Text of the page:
Nearly undetectable low-level oxidative stress takes place even in healthy individuals and has become a focus of longevity research. Some of the most promising studies are concerned with the integrity of telomeres and mitochondrial membranes that take a beating, being at the center of metabolic oxidation and electron energy production. Fatty cell and mitochondrial membranes are prone to destruction when improper fats are consumed — making an All-American low-fat, high-glycemic, high-grain-carb/sugar/vegetable oil diet a train-wreck in progress.
Impaired membranes cannot transport oxygen or other substances to the cell, nor can they hold electron charge. These conditions bring disease, invite pathogens, cause cells to revert to cancerous anaerobic state, and eventually lead to cell death by suffocation. Undamaged Omega fats and varied saturated fats like butter and coconut oil are essential; crooked hydrogenated/oxidized/trans-fats/easily-oxidized polyunsaturated oils and a grain-based diet kill.
So are there individual “diseases” or just varied symptoms of inflammation expressing at the weakest seams in the boat — the points of nutritional inadequacy, sites of infection, trauma or toxic metal concentration or areas of circulatory stagnation, low charge and poor oxygenation? It all depends on how you look at it — on what level causes are sought.
We need oxygen to produce energy (electrons) and we need (electron) energy to deliver oxygen to mitochondria as a basic necessity of life. When net electron charge falls below optimum levels, oxygen/energy needs are unmet, inner balances shift toward acidity, hypoxia, oxidative stress, inflammation — and there is your disease.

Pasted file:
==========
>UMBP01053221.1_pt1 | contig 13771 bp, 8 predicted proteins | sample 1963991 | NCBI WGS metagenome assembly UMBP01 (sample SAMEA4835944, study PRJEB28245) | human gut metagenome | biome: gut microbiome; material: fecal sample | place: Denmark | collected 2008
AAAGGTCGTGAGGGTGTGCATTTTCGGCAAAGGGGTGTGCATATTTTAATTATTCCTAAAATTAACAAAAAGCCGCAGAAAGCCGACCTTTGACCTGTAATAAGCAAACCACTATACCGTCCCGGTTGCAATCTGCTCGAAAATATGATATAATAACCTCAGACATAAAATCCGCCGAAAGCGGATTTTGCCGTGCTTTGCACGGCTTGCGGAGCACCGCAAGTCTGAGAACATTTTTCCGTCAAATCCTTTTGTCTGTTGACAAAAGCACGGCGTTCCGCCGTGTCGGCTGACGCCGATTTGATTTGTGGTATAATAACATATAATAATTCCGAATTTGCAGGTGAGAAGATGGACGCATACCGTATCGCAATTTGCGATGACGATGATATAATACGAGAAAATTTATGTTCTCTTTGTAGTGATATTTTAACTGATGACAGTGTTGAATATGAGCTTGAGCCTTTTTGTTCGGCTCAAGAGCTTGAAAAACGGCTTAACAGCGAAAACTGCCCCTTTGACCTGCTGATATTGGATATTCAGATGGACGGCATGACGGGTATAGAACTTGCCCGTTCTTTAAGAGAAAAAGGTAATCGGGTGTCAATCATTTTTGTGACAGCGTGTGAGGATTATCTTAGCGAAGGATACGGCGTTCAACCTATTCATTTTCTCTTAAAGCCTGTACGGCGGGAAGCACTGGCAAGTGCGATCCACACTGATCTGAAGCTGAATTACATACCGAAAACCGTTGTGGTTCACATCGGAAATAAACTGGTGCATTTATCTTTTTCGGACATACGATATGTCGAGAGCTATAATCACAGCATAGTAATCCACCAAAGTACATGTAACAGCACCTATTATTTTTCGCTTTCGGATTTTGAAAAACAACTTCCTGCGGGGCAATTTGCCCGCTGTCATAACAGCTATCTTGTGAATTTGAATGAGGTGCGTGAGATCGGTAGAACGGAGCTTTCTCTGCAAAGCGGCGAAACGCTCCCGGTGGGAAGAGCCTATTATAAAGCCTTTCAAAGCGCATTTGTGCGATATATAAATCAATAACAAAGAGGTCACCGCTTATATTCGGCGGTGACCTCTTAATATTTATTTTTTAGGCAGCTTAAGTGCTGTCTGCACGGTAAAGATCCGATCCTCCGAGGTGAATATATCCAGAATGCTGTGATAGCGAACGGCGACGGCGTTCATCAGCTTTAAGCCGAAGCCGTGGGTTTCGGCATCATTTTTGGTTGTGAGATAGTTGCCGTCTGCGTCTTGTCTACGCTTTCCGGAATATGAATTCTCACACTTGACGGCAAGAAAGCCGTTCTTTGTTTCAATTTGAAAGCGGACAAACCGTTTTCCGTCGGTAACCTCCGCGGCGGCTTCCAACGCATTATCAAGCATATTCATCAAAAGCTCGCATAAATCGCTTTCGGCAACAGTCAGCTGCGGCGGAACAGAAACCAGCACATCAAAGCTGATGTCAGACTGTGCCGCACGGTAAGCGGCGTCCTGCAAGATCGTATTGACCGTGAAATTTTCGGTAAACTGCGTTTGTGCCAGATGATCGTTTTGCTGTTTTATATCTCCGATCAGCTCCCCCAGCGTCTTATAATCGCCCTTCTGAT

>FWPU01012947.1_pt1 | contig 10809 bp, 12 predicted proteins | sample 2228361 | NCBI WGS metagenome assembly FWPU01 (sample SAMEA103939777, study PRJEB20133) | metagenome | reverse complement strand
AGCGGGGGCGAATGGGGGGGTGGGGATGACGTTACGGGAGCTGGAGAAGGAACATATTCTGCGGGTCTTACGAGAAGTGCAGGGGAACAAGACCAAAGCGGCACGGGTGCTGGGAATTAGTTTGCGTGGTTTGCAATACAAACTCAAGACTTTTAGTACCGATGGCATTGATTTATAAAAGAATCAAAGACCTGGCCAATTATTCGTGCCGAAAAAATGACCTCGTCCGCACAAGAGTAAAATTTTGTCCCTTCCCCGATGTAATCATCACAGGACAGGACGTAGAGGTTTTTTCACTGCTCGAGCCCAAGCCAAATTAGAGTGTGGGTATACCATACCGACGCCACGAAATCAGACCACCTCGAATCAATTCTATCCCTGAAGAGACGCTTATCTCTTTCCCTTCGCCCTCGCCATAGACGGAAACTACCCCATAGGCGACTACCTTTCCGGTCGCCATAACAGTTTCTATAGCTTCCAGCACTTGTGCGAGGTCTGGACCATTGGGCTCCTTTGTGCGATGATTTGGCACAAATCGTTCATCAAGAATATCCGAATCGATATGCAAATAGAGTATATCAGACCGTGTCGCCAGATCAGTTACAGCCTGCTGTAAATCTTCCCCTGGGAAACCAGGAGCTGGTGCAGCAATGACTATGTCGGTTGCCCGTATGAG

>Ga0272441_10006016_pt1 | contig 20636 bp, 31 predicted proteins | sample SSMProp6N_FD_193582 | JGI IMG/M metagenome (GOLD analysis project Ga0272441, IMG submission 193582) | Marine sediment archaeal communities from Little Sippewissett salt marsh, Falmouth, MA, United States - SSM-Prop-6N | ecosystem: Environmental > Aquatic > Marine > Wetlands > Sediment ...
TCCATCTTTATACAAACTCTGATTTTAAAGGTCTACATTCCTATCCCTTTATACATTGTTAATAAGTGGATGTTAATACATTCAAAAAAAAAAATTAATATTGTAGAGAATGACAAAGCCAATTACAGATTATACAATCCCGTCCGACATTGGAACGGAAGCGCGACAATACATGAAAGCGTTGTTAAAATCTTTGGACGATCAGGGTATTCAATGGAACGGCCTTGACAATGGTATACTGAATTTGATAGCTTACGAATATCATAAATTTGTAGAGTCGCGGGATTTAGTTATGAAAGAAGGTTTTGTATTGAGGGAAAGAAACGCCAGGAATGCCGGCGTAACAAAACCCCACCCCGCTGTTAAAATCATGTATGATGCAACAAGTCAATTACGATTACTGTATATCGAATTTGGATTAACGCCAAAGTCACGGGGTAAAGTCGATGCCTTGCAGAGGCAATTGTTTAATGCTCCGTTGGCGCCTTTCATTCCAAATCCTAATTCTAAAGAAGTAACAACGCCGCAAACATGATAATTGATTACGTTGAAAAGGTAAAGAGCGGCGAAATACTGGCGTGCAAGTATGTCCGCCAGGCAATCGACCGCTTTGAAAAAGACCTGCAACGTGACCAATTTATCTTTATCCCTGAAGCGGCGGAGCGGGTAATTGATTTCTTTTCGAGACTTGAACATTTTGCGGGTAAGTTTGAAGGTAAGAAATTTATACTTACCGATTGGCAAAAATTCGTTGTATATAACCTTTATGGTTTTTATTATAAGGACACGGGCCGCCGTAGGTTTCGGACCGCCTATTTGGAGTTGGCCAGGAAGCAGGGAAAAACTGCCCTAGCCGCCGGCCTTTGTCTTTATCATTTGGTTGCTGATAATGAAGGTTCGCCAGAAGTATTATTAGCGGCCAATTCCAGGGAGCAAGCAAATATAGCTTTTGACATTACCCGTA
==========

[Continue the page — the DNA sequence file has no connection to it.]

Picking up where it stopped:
What to do? Examine the three major areas of concern: nutrition, toxins/radiations and emotional states/lifestyle choices.
Nutrition can easily be divided into acid-forming and alkalizing food groups. A healthy balance favors alkalinity since acids rob electrons and charge. Processing strips electrons from foods. Fats are critical to membrane construction, should be consumed in pristine un-oxidized form and should be protected by fat-soluble antioxidants like Vitamins A, D, E and K and astaxanthin. Nutrition includes pH buffering electrolyte minerals like potassium and magnesium, and enzyme/hormone essentials like zinc, selenium and iodine, all of which are egregiously deficient across the population.
Nutrition also feeds gut bacteria and determines populations. These symbiants are there for our benefit and deserve respect.